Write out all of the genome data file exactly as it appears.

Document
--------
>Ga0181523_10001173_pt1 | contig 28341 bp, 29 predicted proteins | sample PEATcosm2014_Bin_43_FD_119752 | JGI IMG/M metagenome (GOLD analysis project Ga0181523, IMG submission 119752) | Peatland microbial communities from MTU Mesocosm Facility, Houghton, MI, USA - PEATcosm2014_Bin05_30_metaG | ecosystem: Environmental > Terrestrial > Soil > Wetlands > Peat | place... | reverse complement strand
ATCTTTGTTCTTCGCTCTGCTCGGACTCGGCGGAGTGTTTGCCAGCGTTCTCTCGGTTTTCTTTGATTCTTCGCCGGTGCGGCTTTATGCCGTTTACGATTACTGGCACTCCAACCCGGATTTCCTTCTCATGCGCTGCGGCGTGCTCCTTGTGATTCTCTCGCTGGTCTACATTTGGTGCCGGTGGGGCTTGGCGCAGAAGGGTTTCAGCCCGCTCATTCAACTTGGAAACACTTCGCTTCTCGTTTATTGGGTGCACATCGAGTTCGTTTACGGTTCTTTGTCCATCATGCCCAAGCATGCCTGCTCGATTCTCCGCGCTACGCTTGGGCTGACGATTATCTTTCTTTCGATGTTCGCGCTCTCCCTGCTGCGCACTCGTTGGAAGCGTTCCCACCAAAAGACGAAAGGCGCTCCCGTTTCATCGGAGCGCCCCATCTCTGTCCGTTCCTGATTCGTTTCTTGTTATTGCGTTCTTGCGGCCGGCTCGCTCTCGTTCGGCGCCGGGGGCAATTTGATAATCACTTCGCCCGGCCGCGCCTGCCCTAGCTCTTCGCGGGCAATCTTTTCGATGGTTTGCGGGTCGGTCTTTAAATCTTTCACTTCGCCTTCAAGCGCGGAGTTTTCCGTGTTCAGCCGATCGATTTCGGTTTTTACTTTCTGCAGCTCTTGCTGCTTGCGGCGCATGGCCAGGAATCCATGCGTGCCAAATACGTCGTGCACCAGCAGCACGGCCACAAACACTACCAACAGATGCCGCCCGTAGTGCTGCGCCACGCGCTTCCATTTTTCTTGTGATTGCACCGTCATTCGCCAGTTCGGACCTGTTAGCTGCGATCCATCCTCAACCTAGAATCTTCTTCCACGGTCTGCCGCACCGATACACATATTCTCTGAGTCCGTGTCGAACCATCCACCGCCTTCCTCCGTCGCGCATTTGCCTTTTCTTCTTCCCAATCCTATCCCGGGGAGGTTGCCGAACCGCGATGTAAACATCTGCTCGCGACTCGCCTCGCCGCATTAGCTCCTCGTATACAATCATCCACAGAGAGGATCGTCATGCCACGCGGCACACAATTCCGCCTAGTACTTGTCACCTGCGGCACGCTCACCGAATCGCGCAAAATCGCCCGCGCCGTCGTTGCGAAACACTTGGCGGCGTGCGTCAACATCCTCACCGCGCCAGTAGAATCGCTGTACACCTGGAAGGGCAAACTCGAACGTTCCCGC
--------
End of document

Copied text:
>Ga0181523_10001173_pt1 | contig 28341 bp, 29 predicted proteins | sample PEATcosm2014_Bin_43_FD_119752 | JGI IMG/M metagenome (GOLD analysis project Ga0181523, IMG submission 119752) | Peatland microbial communities from MTU Mesocosm Facility, Houghton, MI, USA - PEATcosm2014_Bin05_30_metaG | ecosystem: Environmental > Terrestrial > Soil > Wetlands > Peat | place... | reverse complement strand
ATCTTTGTTCTTCGCTCTGCTCGGACTCGGCGGAGTGTTTGCCAGCGTTCTCTCGGTTTTCTTTGATTCTTCGCCGGTGCGGCTTTATGCCGTTTACGATTACTGGCACTCCAACCCGGATTTCCTTCTCATGCGCTGCGGCGTGCTCCTTGTGATTCTCTCGCTGGTCTACATTTGGTGCCGGTGGGGCTTGGCGCAGAAGGGTTTCAGCCCGCTCATTCAACTTGGAAACACTTCGCTTCTCGTTTATTGGGTGCACATCGAGTTCGTTTACGGTTCTTTGTCCATCATGCCCAAGCATGCCTGCTCGATTCTCCGCGCTACGCTTGGGCTGACGATTATCTTTCTTTCGATGTTCGCGCTCTCCCTGCTGCGCACTCGTTGGAAGCGTTCCCACCAAAAGACGAAAGGCGCTCCCGTTTCATCGGAGCGCCCCATCTCTGTCCGTTCCTGATTCGTTTCTTGTTATTGCGTTCTTGCGGCCGGCTCGCTCTCGTTCGGCGCCGGGGGCAATTTGATAATCACTTCGCCCGGCCGCGCCTGCCCTAGCTCTTCGCGGGCAATCTTTTCGATGGTTTGCGGGTCGGTCTTTAAATCTTTCACTTCGCCTTCAAGCGCGGAGTTTTCCGTGTTCAGCCGATCGATTTCGGTTTTTACTTTCTGCAGCTCTTGCTGCTTGCGGCGCATGGCCAGGAATCCATGCGTGCCAAATACGTCGTGCACCAGCAGCACGGCCACAAACACTACCAACAGATGCCGCCCGTAGTGCTGCGCCACGCGCTTCCATTTTTCTTGTGATTGCACCGTCATTCGCCAGTTCGGACCTGTTAGCTGCGATCCATCCTCAACCTAGAATCTTCTTCCACGGTCTGCCGCACCGATACACATATTCTCTGAGTCCGTGTCGAACCATCCACCGCCTTCCTCCGTCGCGCATTTGCCTTTTCTTCTTCCCAATCCTATCCCGGGGAGGTTGCCGAACCGCGATGTAAACATCTGCTCGCGACTCGCCTCGCCGCATTAGCTCCTCGTATACAATCATCCACAGAGAGGATCGTCATGCCACGCGGCACACAATTCCGCCTAGTACTTGTCACCTGCGGCACGCTCACCGAATCGCGCAAAATCGCCCGCGCCGTCGTTGCGAAACACTTGGCGGCGTGCGTCAACATCCTCACCGCGCCAGTAGAATCGCTGTACACCTGGAAGGGCAAACTCGAACGTTCCCGC